Influenced by painted menageries of mythological creatures, cabinets of curiosities from the Renaissance, outdated scientific illustrations, and paintings by the Old Masters, San Antonio painter Lloyd Walsh finds inspiration in the grotesque and arcane. Fanciful doll-faced fish, sad-eyed dogs, hearts with eyes, white roses, and a winged skull are among the surreal subjects in his “Solo Exhibition” at the Blue Star Contemporary Art Museum.
While Walsh’s paintings are usually humorous, his somber palette of earthy blues, blacks, browns, greens, and purples underscores an underlying melancholy. Walsh’s work may appear like a throwback to the baroque period, but he’s a dedicated modernist whose primary concern is the surface of the canvas. Using many rich layers of glazes, Walsh builds up complex patterns and details that make looking closely at one of his paintings like flying over an exotic, unexplored landscape.
He focuses on all the folds, wrinkles, scars, calluses, spots, tattoos, and other discolorations of the skin. Strange patterns — some based on wallpaper — pop up, as well as all sorts of bizarre details and behaviors, such as animals smoking cigarettes. His subjects often appear to be floating in space, yet the neutral backgrounds are rendered with exquisite care for the subtle gradations of color and texture in the gloomy murk.
Painterly magic matters more to him than coming up with titles for his perplexing compositions, which, even with figures and animals in them, always seem like still lifes, purely objects for contemplation like the wrinkled stones on a Japanese scholar’s desk. Walsh’s “Solo” show features three different sets of paintings, dominated by three large-scale portraits of imaginary doll-faced fish that resemble giant pancakes with feathery gills, which Walsh says are based on ocean sunfish, or mola.
Mostly, these whimsical creatures, perhaps commissioned to illustrate some forgotten 15th-century explorer’s dubious account of his sea travels, allow Walsh to display his virtuosity. Folds of flesh suddenly turn into a cliff face, the layers built up in geologic strata. A giant pink and blue fish suggests planet Earth floating in space. Specks and splotches shimmer like star fields. One fish has a giant gill resembling an ear that fills its whole side, with fins and scales rendered in translucent filigree. But the weird doll-like faces, especially the expressive eyes, give the fish a disconcerting emotional range, from astonishment to manga-style megacuteness.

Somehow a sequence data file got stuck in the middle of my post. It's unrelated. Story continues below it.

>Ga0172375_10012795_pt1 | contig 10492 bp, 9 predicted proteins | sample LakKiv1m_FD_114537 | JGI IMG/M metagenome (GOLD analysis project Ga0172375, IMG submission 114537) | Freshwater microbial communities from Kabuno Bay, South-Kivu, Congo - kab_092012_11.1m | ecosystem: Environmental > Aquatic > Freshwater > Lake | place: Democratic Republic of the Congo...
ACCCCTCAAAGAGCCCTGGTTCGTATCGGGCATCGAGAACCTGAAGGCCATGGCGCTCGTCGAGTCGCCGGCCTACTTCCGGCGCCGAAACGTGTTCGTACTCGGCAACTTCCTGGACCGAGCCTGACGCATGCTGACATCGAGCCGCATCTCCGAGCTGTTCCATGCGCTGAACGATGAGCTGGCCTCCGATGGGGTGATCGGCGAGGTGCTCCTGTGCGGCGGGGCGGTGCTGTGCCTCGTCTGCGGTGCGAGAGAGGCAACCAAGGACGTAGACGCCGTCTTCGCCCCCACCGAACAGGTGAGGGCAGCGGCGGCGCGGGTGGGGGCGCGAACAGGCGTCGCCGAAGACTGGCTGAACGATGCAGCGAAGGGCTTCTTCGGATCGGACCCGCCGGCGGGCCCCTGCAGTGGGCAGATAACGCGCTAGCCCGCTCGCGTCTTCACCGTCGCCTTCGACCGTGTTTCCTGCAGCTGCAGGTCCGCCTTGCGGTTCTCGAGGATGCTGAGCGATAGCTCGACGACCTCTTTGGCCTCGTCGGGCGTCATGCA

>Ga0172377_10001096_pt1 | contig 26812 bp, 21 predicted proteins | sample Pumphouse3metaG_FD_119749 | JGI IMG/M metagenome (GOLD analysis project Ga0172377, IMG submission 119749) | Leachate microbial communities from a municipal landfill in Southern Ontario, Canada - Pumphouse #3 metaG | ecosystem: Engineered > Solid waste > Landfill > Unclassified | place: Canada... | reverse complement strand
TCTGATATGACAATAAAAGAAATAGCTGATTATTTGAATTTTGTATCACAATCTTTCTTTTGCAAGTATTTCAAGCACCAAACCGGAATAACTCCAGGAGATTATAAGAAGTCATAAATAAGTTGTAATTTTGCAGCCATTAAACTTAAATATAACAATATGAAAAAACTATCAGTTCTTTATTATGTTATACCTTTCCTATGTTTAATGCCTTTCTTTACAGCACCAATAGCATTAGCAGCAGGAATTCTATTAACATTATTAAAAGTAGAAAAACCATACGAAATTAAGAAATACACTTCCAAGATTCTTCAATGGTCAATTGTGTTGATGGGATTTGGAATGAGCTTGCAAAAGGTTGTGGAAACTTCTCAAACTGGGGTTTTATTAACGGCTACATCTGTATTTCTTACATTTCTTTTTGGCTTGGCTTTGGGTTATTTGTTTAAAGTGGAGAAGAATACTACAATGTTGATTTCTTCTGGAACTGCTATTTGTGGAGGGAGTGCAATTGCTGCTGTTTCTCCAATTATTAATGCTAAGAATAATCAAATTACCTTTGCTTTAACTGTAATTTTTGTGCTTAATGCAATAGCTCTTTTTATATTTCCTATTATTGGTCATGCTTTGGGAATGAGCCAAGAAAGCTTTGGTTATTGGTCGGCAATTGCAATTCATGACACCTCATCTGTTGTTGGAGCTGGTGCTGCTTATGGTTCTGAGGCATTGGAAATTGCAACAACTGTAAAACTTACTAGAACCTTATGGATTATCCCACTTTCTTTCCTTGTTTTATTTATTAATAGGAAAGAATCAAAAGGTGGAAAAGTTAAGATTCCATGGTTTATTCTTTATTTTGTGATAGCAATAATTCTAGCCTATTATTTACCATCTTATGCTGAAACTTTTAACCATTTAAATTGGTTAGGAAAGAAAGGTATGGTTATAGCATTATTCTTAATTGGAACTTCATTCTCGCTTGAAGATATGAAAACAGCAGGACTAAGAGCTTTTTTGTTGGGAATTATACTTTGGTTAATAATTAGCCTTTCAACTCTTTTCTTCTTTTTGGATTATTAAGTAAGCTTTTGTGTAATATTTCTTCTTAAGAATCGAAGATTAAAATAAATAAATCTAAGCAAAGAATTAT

Dogs and hearts are grouped together in a mini-installation that seems to compare canine loyalty with romantic love. Dogs, naturally, come off best. Cynocephali is a portrait of a heroic dog, some kind of hairless hound, outlined by an otherworldly aura, wearing a collar, yet with a human hand pressed to its, or should it be “His” or “Her,” heart. A saint, indeed. This mythical mutt is flanked by paintings of what appear to be opposite sides of the same heart. With eyes and mouths, one appears feminine, the other masculine. And it looks like they’re arguing. Have Cupid’s arrows done more harm than good? A shambling dog, maybe a Dalmatian crossed with a Labrador, is seen from the side, every sore, blotch and imperfection in its mangy hide painted with loving perfection in the largest canine painting, which has all the depth and richness of a Rembrandt.
Italian memento mori with a heavy dose of the Day of the Dead informs paintings of white roses and a winged skull. Walsh’s lavish brushwork makes the rose blooms resemble the folds and shadows of a shroud. Mysterious moths perch on the stems like messengers from the dead. His Mercury Skull, crowned with wings like the shoes of the Roman messenger god Mercury, will leave you shuddering.
$5; free for members
Noon-6 p.m. Tue-Sat, Noon-8 pm. Thu
Blue Star Contemporary Art Museum
116 Blue Star
Black Box Lunch noon-1 p.m. May 3
Through May 11
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